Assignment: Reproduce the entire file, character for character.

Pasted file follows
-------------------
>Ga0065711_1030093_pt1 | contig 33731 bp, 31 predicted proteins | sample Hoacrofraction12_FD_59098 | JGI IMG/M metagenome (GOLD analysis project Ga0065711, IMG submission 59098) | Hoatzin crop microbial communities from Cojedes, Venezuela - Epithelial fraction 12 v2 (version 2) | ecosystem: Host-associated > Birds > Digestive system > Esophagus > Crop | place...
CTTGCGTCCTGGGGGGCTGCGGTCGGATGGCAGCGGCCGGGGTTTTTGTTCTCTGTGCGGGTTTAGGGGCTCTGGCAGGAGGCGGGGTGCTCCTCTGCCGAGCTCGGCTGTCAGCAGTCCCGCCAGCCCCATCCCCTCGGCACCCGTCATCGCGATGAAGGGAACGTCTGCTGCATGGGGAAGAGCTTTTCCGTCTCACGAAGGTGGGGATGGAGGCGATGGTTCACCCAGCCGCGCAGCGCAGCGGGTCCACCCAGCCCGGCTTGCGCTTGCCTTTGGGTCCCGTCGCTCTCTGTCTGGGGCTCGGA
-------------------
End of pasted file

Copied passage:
>Ga0065711_1030093_pt1 | contig 33731 bp, 31 predicted proteins | sample Hoacrofraction12_FD_59098 | JGI IMG/M metagenome (GOLD analysis project Ga0065711, IMG submission 59098) | Hoatzin crop microbial communities from Cojedes, Venezuela - Epithelial fraction 12 v2 (version 2) | ecosystem: Host-associated > Birds > Digestive system > Esophagus > Crop | place...
CTTGCGTCCTGGGGGGCTGCGGTCGGATGGCAGCGGCCGGGGTTTTTGTTCTCTGTGCGGGTTTAGGGGCTCTGGCAGGAGGCGGGGTGCTCCTCTGCCGAGCTCGGCTGTCAGCAGTCCCGCCAGCCCCATCCCCTCGGCACCCGTCATCGCGATGAAGGGAACGTCTGCTGCATGGGGAAGAGCTTTTCCGTCTCACGAAGGTGGGGATGGAGGCGATGGTTCACCCAGCCGCGCAGCGCAGCGGGTCCACCCAGCCCGGCTTGCGCTTGCCTTTGGGTCCCGTCGCTCTCTGTCTGGGGCTCGGA